Of course, it's just not "Rapper's Delight" if it's not accompanied by a laser light show.
The next morning we awoke to a perfect blue sky, so we laced up our sneaks and took a brisk walk along the oceanfront promenade.
We'd worked up an appetite, so we set off for bustling Pineapple Grove to get lunch.
We were in search of a new spot we'd heard good things about, Banyan.
It wasn't hard to find: Just look for the namesake tree.
A chic indoor-outdoor space, Banyan is accented with crystal chandeliers, tufted red leather, lucite dining chairs, and a funky mirrored ceiling.
The weather was perfect, so we decided to dine on the outdoor patio.
I decided on a glass of Sauvignon Blanc and Banyan's "white salad," with endive, button mushrooms, hearts of palm, marinated artichoke hearts, shaved pecorino, and lemon vinaigrette, all topped with a small filet of grilled salmon.
Angel also had white wine -- Chardonnay for him -- along with a Maryland crab melt topped with sliced tomato and Old Bay remoulade.
After lunch, we returned to our regularly scheduled program.
That evening we had dinner reservations at Deck 84 on the Intracoastal.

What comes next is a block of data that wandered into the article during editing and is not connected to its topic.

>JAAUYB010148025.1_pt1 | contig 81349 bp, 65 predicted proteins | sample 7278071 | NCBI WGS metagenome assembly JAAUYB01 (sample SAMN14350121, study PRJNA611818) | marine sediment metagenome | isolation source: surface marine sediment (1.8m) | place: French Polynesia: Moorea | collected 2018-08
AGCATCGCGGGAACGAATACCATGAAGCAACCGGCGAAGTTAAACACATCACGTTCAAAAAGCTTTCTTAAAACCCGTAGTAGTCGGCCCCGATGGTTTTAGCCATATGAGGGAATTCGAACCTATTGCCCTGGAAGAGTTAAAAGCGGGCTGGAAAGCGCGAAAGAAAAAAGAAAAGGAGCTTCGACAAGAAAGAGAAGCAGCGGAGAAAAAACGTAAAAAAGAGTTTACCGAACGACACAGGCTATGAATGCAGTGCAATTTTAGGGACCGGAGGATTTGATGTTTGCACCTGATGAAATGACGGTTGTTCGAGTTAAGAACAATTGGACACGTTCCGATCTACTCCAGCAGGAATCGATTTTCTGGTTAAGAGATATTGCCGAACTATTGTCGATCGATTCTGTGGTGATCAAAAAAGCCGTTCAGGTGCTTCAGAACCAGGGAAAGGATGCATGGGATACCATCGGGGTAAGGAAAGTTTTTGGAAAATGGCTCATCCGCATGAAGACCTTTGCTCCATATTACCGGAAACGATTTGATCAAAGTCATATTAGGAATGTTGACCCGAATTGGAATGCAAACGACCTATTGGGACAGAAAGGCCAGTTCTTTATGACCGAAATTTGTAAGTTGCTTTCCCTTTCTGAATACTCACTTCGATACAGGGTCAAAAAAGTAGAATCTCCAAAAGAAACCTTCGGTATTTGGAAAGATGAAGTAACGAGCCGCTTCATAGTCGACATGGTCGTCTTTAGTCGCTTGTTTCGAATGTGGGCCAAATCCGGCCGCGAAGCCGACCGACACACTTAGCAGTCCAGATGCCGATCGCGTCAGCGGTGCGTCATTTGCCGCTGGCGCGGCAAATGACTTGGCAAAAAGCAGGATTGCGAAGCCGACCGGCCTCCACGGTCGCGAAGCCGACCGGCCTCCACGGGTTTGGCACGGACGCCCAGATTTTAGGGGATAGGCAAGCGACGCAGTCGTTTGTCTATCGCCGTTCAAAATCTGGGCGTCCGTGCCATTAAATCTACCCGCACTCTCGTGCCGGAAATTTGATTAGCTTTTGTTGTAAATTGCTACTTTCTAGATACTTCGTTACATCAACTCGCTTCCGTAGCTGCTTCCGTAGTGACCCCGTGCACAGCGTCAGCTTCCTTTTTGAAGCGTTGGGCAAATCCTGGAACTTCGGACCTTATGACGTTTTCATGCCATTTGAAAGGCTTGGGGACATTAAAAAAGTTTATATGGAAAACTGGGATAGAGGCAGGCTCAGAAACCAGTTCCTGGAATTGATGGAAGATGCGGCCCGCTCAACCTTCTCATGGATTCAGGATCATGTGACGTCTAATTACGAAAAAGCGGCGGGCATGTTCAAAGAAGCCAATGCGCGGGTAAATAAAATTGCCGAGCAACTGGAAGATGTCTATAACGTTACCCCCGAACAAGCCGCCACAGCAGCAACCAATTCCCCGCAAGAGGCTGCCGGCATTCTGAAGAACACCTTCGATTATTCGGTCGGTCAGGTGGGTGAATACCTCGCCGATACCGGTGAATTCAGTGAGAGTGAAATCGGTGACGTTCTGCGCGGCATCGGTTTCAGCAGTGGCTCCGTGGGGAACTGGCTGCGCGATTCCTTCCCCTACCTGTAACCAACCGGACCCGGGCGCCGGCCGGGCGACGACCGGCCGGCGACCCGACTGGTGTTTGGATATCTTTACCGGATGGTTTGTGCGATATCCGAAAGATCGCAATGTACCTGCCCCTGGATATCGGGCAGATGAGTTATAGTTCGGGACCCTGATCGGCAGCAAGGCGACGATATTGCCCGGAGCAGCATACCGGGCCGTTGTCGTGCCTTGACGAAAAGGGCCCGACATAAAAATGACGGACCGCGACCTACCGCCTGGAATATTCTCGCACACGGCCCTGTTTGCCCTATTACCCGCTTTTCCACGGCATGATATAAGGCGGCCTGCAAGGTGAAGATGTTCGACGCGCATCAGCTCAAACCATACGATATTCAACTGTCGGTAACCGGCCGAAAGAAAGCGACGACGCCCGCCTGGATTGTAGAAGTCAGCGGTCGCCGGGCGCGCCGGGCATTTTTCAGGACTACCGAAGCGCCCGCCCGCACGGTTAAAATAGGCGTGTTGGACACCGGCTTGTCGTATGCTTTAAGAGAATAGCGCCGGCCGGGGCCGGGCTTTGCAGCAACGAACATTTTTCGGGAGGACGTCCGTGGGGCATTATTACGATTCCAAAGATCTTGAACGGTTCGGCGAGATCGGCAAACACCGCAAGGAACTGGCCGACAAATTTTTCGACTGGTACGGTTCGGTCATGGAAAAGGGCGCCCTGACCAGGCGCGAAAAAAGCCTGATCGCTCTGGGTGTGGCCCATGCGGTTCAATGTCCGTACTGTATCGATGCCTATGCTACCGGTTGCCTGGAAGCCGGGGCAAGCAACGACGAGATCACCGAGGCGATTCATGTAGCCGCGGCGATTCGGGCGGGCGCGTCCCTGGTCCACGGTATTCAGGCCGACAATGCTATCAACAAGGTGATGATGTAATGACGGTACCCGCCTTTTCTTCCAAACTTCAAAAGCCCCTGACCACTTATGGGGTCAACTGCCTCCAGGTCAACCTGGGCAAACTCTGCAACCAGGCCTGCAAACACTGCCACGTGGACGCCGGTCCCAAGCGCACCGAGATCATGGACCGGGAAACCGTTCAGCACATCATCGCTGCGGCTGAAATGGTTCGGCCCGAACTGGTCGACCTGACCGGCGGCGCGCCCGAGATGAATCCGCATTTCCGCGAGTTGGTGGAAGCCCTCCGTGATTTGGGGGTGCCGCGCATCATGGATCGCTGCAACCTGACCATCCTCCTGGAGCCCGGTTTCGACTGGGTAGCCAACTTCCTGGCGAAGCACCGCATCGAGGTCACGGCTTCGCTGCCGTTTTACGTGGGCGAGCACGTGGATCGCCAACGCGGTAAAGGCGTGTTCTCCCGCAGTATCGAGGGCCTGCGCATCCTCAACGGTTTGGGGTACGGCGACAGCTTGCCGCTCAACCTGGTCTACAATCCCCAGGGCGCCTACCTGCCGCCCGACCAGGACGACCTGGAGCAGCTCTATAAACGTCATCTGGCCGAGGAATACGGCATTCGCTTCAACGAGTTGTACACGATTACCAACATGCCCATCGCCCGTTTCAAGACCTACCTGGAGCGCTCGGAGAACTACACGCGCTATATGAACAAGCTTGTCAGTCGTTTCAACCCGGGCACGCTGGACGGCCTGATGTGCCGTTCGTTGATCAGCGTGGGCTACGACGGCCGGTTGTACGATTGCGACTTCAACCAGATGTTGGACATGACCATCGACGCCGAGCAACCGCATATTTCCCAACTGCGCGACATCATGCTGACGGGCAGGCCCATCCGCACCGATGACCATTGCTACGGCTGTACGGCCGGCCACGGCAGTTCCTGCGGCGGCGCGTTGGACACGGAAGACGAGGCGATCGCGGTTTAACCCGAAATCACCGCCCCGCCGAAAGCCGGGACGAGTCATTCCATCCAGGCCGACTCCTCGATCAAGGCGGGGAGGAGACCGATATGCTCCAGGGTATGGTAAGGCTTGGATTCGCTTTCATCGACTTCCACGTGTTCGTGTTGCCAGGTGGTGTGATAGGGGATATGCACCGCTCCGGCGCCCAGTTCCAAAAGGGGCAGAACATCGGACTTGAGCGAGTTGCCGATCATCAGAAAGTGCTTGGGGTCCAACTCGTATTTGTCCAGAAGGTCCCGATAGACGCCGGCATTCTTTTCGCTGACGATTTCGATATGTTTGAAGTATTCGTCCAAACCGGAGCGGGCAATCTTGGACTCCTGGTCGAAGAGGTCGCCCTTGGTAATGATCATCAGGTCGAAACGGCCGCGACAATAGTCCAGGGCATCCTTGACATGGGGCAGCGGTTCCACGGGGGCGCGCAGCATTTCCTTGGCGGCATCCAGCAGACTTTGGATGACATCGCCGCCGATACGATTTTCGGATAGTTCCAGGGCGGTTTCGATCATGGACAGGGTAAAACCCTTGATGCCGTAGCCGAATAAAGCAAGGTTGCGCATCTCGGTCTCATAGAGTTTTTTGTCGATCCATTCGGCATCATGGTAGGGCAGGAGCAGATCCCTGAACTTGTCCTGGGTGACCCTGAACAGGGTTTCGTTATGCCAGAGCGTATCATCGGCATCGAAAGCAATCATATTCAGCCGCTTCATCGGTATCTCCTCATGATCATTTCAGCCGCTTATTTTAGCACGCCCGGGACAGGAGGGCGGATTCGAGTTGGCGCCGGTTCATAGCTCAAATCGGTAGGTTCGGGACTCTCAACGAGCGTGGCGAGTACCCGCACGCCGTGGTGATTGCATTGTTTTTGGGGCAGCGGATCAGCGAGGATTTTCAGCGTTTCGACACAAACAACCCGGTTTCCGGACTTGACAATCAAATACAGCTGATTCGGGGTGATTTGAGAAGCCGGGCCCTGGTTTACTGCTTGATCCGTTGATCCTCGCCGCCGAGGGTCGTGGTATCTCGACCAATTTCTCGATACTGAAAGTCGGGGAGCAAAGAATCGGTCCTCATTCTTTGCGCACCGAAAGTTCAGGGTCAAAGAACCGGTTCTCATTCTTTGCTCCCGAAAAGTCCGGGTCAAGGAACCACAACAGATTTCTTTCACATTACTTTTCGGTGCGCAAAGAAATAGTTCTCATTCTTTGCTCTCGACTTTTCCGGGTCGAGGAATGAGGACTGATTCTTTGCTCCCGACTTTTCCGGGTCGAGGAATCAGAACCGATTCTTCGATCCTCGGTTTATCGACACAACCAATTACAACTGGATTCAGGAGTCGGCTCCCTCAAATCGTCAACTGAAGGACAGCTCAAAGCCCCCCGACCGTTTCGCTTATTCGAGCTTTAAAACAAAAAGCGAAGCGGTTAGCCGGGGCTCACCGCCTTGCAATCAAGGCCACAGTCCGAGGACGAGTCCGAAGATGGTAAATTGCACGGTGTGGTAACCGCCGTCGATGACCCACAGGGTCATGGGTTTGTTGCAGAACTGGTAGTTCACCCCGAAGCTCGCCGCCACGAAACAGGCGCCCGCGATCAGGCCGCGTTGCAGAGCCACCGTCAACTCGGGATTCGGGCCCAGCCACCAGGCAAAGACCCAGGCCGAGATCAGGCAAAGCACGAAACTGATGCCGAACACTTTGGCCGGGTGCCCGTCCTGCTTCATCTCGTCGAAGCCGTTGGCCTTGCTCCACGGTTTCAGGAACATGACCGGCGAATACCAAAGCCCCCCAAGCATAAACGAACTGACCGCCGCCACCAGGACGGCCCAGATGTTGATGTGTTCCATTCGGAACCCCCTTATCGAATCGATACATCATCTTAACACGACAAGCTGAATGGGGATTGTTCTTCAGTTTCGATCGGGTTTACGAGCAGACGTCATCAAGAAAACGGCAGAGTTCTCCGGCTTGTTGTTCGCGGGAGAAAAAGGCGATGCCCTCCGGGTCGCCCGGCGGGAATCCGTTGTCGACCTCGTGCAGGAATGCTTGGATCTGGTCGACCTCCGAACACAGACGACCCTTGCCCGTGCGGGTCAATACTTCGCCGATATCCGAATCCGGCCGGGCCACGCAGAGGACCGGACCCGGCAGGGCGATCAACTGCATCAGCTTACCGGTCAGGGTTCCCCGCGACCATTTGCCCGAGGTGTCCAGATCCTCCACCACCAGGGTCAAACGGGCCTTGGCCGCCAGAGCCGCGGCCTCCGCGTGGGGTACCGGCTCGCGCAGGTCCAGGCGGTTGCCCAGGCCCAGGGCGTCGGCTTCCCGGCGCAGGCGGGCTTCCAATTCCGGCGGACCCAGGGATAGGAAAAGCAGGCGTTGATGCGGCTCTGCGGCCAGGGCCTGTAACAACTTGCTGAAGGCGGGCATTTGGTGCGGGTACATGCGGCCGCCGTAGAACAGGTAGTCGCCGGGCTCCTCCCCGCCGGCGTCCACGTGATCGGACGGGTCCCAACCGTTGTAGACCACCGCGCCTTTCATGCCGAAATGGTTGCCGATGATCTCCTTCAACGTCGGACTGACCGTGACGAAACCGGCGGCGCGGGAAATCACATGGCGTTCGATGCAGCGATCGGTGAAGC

We settled in at a waterside table and perused the cocktail and specials lists.
We decided to share the house-smoked fish dip, but not our drinks: Angel did a Texas Two-Step with Tito's and muddled blueberries, while I went with a tiki-inspired Deck Punch with pineapple rum, dark rum, and not much else.
For our entrees, we had the Baja fish tacos with cilantro-lime slaw and the Pad Thai with fresh grilled shrimp and tamarind.
After dinner we decided to check out the happenings on Delray's main drag, Atlantic Avenue, before heading back to the hotel.
I'd just had a cocktail made from 8oz. of rum and .0003oz. of juice, so when I saw this gigantic Buddha outside of Buddha Sky Bar, I knew I had to go in.
The restaurant was full but the bar wasn't, so we took our time poring over the creative drink menu before deciding on a liquid dessert called the Samurai Shortcake with vanilla vodka, strawberry vodka, coconut milk, strawberries, and whipped cream for me, and the Dark Buddha Old Fashioned with chocolate bitters -- and a square of Hershey's chocolate! -- for Angel.
The cocktails were so good that we each decided to try another, this time the Shaolin Purple Haze with grape vodka, chambord, blueberries, and blackberries for me, and the Key Lime in the Sky, a key lime martini with two kinds of vodka and some Coco Lopez, for the mister.
We were on our way back to the hotel when a large crowd outside of Johnnie Brown's caught our eye.